“You know I’m bad, I’m bad, come on, you know” —Michael Jackson, BadEugene Adebari/REX/Shutterstock
Around here, we love words, all kinds of words. But have you ever noticed how insults evolve to mean their opposite? Over time “fightin’ words” turn into praise—compliments that hold just enough of their original meaning to make them interesting. The classic example is “bad“—especially with a few extra “A”s to stretch it out to “baaaad”—meaning sexy, hot, not your Sunday school teacher’s idea of good. But rockers were by no means the first to turn “bad” upside down—according to the Oxford dictionary (OED), the first inverted use of “bad” dates all the way back to 1897.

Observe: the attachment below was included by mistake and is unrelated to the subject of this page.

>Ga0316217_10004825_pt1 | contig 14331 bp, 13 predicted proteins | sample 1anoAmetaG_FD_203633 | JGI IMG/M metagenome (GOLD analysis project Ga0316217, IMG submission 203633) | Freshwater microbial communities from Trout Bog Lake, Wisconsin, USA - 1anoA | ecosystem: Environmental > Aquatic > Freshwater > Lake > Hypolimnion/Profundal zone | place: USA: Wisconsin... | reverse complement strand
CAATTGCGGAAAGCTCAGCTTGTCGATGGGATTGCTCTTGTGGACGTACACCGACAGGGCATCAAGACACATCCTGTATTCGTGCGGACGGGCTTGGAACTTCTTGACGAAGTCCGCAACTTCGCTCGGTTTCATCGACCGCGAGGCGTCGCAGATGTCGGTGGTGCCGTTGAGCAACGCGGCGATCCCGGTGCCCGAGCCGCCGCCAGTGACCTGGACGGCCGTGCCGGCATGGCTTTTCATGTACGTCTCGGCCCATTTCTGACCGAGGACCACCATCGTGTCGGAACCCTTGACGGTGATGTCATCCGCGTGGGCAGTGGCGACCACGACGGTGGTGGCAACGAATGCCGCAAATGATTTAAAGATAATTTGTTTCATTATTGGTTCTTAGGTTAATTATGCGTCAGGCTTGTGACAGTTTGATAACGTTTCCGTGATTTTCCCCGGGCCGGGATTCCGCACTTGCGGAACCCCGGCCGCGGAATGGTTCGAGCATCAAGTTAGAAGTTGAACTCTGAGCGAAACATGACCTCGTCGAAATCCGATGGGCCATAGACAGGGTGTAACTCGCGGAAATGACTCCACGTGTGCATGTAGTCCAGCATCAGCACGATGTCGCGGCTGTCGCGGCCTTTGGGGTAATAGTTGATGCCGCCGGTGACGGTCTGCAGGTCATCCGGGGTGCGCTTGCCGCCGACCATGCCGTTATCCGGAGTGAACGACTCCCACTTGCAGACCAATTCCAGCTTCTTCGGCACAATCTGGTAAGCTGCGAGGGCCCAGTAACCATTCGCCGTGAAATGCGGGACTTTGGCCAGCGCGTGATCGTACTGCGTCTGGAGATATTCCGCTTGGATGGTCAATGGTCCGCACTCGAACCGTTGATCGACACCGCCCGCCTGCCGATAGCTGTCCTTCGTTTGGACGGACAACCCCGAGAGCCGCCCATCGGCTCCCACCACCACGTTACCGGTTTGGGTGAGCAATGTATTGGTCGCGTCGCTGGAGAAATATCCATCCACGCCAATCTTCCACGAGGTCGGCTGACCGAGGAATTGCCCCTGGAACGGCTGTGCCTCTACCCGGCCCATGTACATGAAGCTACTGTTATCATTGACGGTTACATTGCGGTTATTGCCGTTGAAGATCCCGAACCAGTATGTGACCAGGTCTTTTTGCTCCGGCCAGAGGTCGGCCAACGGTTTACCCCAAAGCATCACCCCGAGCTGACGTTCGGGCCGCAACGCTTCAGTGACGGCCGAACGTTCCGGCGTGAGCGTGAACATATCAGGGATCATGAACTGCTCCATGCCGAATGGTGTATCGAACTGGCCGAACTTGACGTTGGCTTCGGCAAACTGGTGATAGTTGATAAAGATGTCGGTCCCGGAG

“They messed with the wrong senior citizen.” —Bad Ass (2012)via imdb.com
Add “ass” onto “bad” and oddly enough you don’t get “naughty donkey” or “ugly butt,” you get… the tough guy: Clint Eastwood (Make my day!), Arnold Schwartznegger (I’ll be back!), or Robert De Niro (You talkin’ to me?). According to the English Language & Usage blog, the expression has a suprisingly long pedigree, describing the tough heroes in Westerns as far back as 1955. Now that’s “bad ass.” How much do you love old fashioned slang?